Thursday, September 25, 2014

To What Extent Does Minutes of Sunlight Explain Temperature?

The list of stupid things I wonder about grows longer still. As I evolved in my complaining about Sacramento's summer weather, I started thinking about to what degree you can predict the daily temperature from the minutes of sunlight. Obviously the relationship can't be 1:1 because the solstices are not the coldest or hottest days on average. But it turns out, for American cities that don't have marine climates, minutes of sunlight accounts for over 70% of the variation in average daily temperatures. You might say, "Of course! What else did you think explained hot summers and cold winters, seasonal volcanism?" It's that I didn't expect the relationship to be so clear, and to be obscured by other climactic factors.

Below please note sunlight-temperature scatter plots for Phoenix, Sacramento, San Diego, and Philadelphia. Initially I expected Sacramento and Phoenix to be similar, and San Diego and Philadelphia (Philadelphia because of humidity and cloud cover). I also didn't expect too tight of a correlation. Temperature data is from 1980-2012.

This was a surprise. Cloud cover and humidity per se don't make a difference, but being downwind from a massive heat sink does. And when you break the temperature cycle in half, and do a separate linear goodness of fit for both decreasing and increasing temperature, the R^2 goes up past 0.9! (Again, for the non-marine cities.)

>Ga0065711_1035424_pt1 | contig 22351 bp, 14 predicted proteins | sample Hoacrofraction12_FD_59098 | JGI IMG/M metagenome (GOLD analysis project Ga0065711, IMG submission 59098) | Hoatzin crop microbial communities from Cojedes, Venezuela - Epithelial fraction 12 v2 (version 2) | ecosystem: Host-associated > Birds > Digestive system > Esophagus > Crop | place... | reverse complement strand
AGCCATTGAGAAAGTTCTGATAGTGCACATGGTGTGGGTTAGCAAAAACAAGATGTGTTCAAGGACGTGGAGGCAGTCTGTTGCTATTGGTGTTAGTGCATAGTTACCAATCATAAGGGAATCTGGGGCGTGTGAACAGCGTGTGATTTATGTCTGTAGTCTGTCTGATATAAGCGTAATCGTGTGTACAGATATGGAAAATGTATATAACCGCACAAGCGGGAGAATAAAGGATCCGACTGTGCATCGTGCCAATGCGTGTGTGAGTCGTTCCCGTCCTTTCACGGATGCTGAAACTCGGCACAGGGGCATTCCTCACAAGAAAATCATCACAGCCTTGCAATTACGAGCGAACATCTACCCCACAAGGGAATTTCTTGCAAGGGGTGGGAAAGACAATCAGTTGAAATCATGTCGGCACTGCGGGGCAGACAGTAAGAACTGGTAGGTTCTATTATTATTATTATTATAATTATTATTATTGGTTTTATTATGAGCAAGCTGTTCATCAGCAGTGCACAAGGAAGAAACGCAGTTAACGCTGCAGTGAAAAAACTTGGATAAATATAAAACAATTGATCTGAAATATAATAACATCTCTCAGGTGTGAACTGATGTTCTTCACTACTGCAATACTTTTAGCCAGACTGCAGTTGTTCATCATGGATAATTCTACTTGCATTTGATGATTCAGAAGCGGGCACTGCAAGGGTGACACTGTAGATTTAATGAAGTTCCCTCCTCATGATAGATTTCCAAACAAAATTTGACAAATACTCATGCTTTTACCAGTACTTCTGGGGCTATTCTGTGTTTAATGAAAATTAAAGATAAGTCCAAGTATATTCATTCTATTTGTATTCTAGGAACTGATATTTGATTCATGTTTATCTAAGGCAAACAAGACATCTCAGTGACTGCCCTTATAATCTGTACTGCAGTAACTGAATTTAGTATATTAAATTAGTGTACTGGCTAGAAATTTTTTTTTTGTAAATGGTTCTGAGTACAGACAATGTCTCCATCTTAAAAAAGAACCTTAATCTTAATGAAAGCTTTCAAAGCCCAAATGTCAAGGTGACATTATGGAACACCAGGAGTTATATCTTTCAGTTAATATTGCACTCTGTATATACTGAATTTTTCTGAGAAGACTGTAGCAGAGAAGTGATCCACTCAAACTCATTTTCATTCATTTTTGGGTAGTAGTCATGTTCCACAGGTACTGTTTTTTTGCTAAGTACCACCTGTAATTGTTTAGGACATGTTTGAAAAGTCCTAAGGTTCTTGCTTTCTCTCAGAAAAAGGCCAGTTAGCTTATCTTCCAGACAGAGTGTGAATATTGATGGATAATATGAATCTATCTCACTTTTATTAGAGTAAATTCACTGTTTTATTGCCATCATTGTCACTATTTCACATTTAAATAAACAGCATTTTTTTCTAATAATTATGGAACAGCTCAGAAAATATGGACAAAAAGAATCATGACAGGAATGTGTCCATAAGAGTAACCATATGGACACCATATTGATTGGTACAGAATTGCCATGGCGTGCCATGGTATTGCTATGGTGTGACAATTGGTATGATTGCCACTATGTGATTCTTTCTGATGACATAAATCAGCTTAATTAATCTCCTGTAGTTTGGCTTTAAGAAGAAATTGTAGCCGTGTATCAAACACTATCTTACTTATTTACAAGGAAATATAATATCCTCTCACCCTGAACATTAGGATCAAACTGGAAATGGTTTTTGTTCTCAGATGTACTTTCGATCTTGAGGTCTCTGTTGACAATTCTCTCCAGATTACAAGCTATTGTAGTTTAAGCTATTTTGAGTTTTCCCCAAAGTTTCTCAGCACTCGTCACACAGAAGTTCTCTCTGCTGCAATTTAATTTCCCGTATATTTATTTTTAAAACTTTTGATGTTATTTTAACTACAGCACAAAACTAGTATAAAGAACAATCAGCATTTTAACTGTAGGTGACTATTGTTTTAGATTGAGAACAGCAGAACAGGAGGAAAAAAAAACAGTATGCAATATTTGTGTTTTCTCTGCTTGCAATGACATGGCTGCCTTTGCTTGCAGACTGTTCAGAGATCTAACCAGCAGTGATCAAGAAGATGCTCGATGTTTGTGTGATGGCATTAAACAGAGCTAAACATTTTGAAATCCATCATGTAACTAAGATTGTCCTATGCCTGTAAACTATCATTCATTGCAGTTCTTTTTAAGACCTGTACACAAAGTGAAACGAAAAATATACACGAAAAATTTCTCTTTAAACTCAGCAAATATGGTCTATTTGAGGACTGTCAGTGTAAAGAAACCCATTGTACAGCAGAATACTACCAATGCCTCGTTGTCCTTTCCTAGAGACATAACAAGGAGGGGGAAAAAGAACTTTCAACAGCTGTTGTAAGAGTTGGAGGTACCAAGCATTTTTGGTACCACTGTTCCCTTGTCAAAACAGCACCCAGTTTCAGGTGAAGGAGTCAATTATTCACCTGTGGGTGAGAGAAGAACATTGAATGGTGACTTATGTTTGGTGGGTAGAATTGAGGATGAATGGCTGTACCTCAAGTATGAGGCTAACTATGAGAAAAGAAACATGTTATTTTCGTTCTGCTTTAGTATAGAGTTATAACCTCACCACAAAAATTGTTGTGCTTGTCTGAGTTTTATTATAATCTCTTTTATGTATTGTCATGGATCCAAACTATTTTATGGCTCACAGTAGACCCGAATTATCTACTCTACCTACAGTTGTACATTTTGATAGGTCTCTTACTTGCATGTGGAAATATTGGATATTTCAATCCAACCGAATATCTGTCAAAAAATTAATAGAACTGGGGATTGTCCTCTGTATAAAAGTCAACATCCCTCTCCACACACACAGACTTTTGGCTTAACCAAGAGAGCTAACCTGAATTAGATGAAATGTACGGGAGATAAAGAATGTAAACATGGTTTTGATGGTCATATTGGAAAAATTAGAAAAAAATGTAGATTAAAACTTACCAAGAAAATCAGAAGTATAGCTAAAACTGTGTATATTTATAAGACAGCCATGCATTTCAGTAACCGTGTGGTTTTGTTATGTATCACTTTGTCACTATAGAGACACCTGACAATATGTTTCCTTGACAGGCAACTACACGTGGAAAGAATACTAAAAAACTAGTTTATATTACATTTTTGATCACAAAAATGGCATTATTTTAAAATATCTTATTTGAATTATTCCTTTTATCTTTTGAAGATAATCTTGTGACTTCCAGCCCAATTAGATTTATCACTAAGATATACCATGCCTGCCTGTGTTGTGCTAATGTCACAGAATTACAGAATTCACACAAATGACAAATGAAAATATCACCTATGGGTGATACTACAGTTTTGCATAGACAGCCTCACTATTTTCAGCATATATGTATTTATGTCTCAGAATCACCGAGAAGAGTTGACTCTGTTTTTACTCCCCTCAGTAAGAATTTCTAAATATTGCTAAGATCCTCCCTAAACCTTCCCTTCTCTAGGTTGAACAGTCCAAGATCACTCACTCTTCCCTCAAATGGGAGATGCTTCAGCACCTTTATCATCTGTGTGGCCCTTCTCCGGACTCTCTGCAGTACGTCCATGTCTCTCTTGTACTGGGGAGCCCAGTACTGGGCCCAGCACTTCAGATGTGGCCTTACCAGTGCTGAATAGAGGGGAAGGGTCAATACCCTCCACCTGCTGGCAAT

I even adjusted Sacramento for the differing angle of the sunlight (i.e. a minute of sunlight in January is different than in May, because the sun is lower, and the same power is therefore spread over a greater area; that is to say, watts per square meter is lower in winter than summer.) After all, every place on Earth gets the same minutes of daylight per year, but obviously the higher the latitude, the greater the departure from directly-overhead sunlight, and therefore the less power being delivered, and obviously for this reason higher latitudes are colder. But it turns out that adjusting for incident intensity comes out in the wash, within the same dataset - adjusting for different sun intensity only increased the goodness of fit by about 0.02. There is an obvious difference in the pointiness of winter (Sac and PHX are pointier than Philly, i.e. they start warming after the solstice more rapidly than Philly); this might be explained by difference in cloud cover.

One take home: if you want to identify marine-influenced climates, you could write a program that calculates the R^2 for any city, given latitude (so you can calculate minutes of sunlight each day) and daily average temperature data. The worse the fit, the more there's a massive heat sink nearby screwing up your prediction, i.e. the more marine-influenced is the climate you're looking at.

ADDED LATER: This very nice related NOAA map I found at the Map Porn subreddit. Purpler = sooner (December), green-yellow = later (February).

Temperature data is from average daily temperature archive, University of Dayton.

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